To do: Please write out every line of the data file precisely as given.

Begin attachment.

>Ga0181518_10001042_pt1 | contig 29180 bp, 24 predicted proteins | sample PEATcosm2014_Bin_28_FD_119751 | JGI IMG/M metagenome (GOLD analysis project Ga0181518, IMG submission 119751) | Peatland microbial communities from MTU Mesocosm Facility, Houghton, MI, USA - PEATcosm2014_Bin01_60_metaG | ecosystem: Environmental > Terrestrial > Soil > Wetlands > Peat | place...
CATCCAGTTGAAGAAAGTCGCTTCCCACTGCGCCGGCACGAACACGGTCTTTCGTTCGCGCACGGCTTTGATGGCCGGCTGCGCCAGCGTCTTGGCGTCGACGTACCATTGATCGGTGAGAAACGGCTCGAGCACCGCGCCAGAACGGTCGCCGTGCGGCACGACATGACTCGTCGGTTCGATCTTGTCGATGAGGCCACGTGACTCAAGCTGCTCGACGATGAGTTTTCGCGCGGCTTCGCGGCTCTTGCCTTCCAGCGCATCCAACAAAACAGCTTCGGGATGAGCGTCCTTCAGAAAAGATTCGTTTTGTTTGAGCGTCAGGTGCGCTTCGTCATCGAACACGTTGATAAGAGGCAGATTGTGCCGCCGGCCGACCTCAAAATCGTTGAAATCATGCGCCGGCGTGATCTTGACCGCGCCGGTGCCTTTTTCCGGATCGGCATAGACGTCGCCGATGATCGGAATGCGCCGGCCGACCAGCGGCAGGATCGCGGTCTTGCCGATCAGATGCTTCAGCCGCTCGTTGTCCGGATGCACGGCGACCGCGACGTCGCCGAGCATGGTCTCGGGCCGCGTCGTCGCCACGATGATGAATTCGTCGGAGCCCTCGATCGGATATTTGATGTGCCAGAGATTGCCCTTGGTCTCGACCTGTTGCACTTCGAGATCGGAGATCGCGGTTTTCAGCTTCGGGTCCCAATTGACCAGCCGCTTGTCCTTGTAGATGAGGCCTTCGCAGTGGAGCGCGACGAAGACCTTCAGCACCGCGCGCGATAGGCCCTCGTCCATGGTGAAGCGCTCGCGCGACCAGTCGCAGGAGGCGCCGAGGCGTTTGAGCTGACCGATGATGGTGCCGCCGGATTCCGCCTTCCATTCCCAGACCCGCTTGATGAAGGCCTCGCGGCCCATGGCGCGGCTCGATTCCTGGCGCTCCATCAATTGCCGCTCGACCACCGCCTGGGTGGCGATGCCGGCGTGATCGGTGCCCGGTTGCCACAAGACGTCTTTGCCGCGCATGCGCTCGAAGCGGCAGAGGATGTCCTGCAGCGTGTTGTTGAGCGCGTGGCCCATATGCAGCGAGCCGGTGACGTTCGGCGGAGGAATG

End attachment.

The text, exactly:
>Ga0181518_10001042_pt1 | contig 29180 bp, 24 predicted proteins | sample PEATcosm2014_Bin_28_FD_119751 | JGI IMG/M metagenome (GOLD analysis project Ga0181518, IMG submission 119751) | Peatland microbial communities from MTU Mesocosm Facility, Houghton, MI, USA - PEATcosm2014_Bin01_60_metaG | ecosystem: Environmental > Terrestrial > Soil > Wetlands > Peat | place...
CATCCAGTTGAAGAAAGTCGCTTCCCACTGCGCCGGCACGAACACGGTCTTTCGTTCGCGCACGGCTTTGATGGCCGGCTGCGCCAGCGTCTTGGCGTCGACGTACCATTGATCGGTGAGAAACGGCTCGAGCACCGCGCCAGAACGGTCGCCGTGCGGCACGACATGACTCGTCGGTTCGATCTTGTCGATGAGGCCACGTGACTCAAGCTGCTCGACGATGAGTTTTCGCGCGGCTTCGCGGCTCTTGCCTTCCAGCGCATCCAACAAAACAGCTTCGGGATGAGCGTCCTTCAGAAAAGATTCGTTTTGTTTGAGCGTCAGGTGCGCTTCGTCATCGAACACGTTGATAAGAGGCAGATTGTGCCGCCGGCCGACCTCAAAATCGTTGAAATCATGCGCCGGCGTGATCTTGACCGCGCCGGTGCCTTTTTCCGGATCGGCATAGACGTCGCCGATGATCGGAATGCGCCGGCCGACCAGCGGCAGGATCGCGGTCTTGCCGATCAGATGCTTCAGCCGCTCGTTGTCCGGATGCACGGCGACCGCGACGTCGCCGAGCATGGTCTCGGGCCGCGTCGTCGCCACGATGATGAATTCGTCGGAGCCCTCGATCGGATATTTGATGTGCCAGAGATTGCCCTTGGTCTCGACCTGTTGCACTTCGAGATCGGAGATCGCGGTTTTCAGCTTCGGGTCCCAATTGACCAGCCGCTTGTCCTTGTAGATGAGGCCTTCGCAGTGGAGCGCGACGAAGACCTTCAGCACCGCGCGCGATAGGCCCTCGTCCATGGTGAAGCGCTCGCGCGACCAGTCGCAGGAGGCGCCGAGGCGTTTGAGCTGACCGATGATGGTGCCGCCGGATTCCGCCTTCCATTCCCAGACCCGCTTGATGAAGGCCTCGCGGCCCATGGCGCGGCTCGATTCCTGGCGCTCCATCAATTGCCGCTCGACCACCGCCTGGGTGGCGATGCCGGCGTGATCGGTGCCCGGTTGCCACAAGACGTCTTTGCCGCGCATGCGCTCGAAGCGGCAGAGGATGTCCTGCAGCGTGTTGTTGAGCGCGTGGCCCATATGCAGCGAGCCGGTGACGTTCGGCGGAGGAATG